If you would like to know more about Tolerance By religious leaders ,Writers and scientists please read below

"Tolerance is an act of humanity, which we must nurture and enact each in own lives every day, to rejoice in the diversity that makes us strong and the values that bring us together." —

UNESCO Director-General Audrey Azoulay

http://www.un.org/en/events/toleranceday/

Tolerance can be defined as a fair and objective attitude towards those whose lifestyle differs from yours. The level of tolerance in your life can be attributed to levels of happiness and contentment, as many researchers have pointed out; however, the same researchers appear to struggle when examining paradoxical questions such as, 'are tolerant people more happy, or are happy people more tolerant?'

Tolerance can be defined as a fair and objective attitude towards those whose lifestyle differs from yours. The level of tolerance in your life can be attributed to levels of happiness and contentment, as many researchers have pointed out; however, the same researchers appear to struggle when examining paradoxical questions such as, 'are tolerant people more happy, or are happy people more tolerant?'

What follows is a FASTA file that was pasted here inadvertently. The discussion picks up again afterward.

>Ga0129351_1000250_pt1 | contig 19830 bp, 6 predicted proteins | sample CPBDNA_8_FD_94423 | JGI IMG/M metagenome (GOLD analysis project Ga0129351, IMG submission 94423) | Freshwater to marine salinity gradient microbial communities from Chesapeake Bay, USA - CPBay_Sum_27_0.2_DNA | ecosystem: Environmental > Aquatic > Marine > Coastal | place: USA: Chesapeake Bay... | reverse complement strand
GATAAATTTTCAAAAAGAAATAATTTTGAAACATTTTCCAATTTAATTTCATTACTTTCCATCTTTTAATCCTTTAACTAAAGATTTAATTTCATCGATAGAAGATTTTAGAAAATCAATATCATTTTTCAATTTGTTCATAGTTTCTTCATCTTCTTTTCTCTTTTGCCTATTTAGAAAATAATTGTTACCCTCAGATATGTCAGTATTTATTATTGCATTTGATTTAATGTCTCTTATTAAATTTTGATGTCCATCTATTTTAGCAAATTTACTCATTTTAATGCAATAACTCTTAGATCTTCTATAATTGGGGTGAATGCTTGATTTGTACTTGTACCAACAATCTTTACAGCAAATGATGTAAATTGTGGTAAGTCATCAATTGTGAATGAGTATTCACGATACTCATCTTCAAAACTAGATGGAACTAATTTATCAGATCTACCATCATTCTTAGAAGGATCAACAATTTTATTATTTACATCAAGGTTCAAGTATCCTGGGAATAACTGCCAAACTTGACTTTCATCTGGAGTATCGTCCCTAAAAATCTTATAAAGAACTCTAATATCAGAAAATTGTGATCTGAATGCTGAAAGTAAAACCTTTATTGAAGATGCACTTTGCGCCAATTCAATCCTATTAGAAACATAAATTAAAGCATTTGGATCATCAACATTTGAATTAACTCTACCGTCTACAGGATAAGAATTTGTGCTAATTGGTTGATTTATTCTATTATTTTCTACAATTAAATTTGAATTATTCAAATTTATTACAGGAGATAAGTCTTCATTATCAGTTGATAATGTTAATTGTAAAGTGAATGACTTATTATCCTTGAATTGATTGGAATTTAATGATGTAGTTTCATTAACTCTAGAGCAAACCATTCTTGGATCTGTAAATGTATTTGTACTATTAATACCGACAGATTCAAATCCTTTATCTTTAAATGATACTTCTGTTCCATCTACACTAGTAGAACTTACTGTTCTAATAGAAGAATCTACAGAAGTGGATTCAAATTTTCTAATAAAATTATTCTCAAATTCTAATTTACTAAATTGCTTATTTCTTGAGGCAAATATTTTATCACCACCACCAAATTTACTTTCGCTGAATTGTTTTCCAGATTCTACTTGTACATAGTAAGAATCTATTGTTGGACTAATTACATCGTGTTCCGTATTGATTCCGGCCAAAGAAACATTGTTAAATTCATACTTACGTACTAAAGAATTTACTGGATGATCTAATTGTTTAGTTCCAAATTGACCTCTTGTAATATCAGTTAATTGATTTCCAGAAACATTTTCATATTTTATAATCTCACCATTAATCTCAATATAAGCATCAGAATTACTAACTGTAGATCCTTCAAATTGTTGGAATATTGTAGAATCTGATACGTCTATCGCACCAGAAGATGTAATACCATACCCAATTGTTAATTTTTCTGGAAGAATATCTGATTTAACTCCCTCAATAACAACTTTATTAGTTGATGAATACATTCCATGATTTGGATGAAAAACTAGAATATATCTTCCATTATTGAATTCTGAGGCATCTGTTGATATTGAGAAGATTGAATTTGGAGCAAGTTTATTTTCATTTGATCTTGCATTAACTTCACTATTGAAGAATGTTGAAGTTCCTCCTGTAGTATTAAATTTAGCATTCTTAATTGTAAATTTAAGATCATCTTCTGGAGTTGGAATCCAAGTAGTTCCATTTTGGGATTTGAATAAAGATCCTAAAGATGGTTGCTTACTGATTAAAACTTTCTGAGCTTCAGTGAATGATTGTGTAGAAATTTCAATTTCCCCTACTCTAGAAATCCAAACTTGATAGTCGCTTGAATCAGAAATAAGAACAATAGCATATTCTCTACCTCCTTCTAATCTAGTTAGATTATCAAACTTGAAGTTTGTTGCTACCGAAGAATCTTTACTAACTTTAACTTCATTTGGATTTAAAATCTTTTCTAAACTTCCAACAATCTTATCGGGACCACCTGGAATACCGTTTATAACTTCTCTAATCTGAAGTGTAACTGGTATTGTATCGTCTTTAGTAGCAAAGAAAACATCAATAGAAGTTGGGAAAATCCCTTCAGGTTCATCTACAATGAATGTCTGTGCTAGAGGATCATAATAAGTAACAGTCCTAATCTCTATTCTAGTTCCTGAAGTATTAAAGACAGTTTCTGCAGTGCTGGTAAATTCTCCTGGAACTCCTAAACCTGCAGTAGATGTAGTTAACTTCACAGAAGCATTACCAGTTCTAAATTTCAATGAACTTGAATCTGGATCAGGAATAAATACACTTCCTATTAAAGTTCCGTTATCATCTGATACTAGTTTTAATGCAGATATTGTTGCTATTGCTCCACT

The book The Truth about Tolerance[4] describes ten “truths of tolerance”. They are paraphrased here:

Tolerance is a patience toward a practice or opinion you disapprove of — Tolerance is being agreeable—listening carefully and treating the person with dignity and respect—while you disagree. You continue a critical analysis of all you know and believe to be true, in light of the different viewpoint expressed by the person you disagree with. In the best case each of you has learned from the other. In the end you may or may not be persuaded, yet because of your tolerance the relationship has been strengthened by yourdialogue, not eroded by obstinacy or mistrust. Without disagreement there is not tolerance, only affirmation. As Voltaire famously said: “I disapprove of what you say, but I will defend to the death your right to say it.”

 

https://en.wikiversity.org/wiki/Virtues/Tolerance

In his last address to the nation as the Head of State, President Pranab Mukherjee on Monday stressed the need for pluralism and tolerance, saying that the soul of India resides in these values.